In a few short weeks, my GCSE pupils will be going on study leave. The exam for my subject is one of the last ones they will do, so once we start approaching the end of June I offer to run an in school revision session for those pupils who wish to come in. However, contacting them all has proved difficult in the past (sending an email does not always guarantee they will read it!). So I thought I would try and use social media (specifically Facebook) as a form of class communication.
We do have a very good intranet at school, which my pupils are used to using all the time to access resources. But they have to log in from home through the school website. I have been told by some of them that once they go on study leave, they only log in if they have to find something for their revision. Whereas they have Facebook on in the background almost all the time!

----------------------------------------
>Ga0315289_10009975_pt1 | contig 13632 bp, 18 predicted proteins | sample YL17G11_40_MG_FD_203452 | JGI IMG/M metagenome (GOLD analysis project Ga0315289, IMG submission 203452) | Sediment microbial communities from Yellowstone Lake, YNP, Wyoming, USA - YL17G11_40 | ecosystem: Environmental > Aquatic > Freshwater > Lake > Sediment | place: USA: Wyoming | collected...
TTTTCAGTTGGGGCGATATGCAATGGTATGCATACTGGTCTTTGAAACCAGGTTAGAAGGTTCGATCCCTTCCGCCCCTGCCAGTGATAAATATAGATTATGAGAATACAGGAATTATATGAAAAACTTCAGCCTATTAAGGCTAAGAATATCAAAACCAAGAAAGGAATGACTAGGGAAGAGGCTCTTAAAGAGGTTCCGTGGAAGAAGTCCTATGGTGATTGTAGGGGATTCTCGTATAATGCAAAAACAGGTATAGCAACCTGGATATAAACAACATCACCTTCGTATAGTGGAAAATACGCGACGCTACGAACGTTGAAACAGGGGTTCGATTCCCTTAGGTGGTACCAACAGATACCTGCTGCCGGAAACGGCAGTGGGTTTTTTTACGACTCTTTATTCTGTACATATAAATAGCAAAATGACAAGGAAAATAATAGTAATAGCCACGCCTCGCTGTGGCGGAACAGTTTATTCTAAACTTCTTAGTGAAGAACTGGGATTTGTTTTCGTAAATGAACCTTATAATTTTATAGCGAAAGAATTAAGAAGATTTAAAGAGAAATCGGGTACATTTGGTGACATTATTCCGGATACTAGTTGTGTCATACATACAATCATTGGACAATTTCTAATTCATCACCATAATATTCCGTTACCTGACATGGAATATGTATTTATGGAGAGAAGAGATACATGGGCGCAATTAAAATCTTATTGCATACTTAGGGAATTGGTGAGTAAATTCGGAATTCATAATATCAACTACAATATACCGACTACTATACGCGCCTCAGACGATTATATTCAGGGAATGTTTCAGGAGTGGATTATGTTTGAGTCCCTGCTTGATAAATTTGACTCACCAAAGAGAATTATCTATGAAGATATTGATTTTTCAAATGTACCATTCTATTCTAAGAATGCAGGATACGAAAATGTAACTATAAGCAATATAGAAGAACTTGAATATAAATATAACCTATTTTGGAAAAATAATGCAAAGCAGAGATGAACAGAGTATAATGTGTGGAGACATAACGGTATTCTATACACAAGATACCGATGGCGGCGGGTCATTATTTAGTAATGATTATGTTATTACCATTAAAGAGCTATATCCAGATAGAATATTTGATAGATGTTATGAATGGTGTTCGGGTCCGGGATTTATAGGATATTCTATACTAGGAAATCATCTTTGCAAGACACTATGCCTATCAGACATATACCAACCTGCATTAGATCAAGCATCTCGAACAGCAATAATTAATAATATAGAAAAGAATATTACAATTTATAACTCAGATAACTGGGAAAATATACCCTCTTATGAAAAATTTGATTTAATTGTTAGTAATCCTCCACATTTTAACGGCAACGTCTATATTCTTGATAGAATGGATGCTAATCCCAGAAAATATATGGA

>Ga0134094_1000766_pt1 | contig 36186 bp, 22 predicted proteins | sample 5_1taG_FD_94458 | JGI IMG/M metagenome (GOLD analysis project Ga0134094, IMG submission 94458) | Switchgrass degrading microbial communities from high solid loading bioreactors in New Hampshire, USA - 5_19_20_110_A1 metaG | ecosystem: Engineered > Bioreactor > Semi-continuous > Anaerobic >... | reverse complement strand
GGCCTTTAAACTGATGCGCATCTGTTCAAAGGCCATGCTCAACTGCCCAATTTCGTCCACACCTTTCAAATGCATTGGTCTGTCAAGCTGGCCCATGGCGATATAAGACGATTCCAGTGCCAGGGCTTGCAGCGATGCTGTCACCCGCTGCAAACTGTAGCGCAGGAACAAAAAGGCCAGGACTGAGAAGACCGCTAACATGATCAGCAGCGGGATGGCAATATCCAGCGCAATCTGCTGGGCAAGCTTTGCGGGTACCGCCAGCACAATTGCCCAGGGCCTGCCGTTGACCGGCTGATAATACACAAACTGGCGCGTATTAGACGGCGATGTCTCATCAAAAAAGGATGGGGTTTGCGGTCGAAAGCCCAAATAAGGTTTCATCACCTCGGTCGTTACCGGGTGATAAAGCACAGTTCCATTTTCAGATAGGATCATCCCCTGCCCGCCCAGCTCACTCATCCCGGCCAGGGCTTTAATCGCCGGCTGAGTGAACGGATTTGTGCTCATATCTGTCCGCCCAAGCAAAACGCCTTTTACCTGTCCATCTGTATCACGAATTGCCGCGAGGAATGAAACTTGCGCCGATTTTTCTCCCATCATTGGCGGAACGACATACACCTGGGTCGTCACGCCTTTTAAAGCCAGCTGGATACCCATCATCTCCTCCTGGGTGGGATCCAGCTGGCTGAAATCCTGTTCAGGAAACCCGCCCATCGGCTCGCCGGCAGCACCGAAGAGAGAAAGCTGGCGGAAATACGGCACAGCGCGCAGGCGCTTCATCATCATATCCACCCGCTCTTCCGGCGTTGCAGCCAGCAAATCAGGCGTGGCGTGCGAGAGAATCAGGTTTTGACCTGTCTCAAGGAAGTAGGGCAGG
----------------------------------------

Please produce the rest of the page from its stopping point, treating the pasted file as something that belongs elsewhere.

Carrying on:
I know that there is a ‘safer’ form of Facebook in the form of Edmodo, but I don’t have the time to get them used to using it. I am planning on trialling Edmodo with my new GCSE class next year (as I will have 2 years to train them on using it!)
Anyway, back to Facebook.
I decided to set up a ‘page’ after reading this helpful explanation of the difference between ‘page’ and ‘group’. On my page I can post notifications, invitations to events (like revision sessions) and notes (like their holiday prep). Pupils can comment on individual posts I make, but can’t create their own post. However, unlike a group, a page cannot (to my knowledge) be set to private or invitation only. So in theory anyone could comment on the page, but I can delete comments.
It is still early days, but if this works (i.e if I get positive feedback from pupils) then I may use this more often. And if you are thinking of doing the same thing, make sure you check your school’s policy on use of the Internet and social media. I was pleased to find out that my school had the ‘use it sensibly, if in doubt don’t post’ approach. I also checked with our head of ICT before starting this endeavour, and he was quite supportive.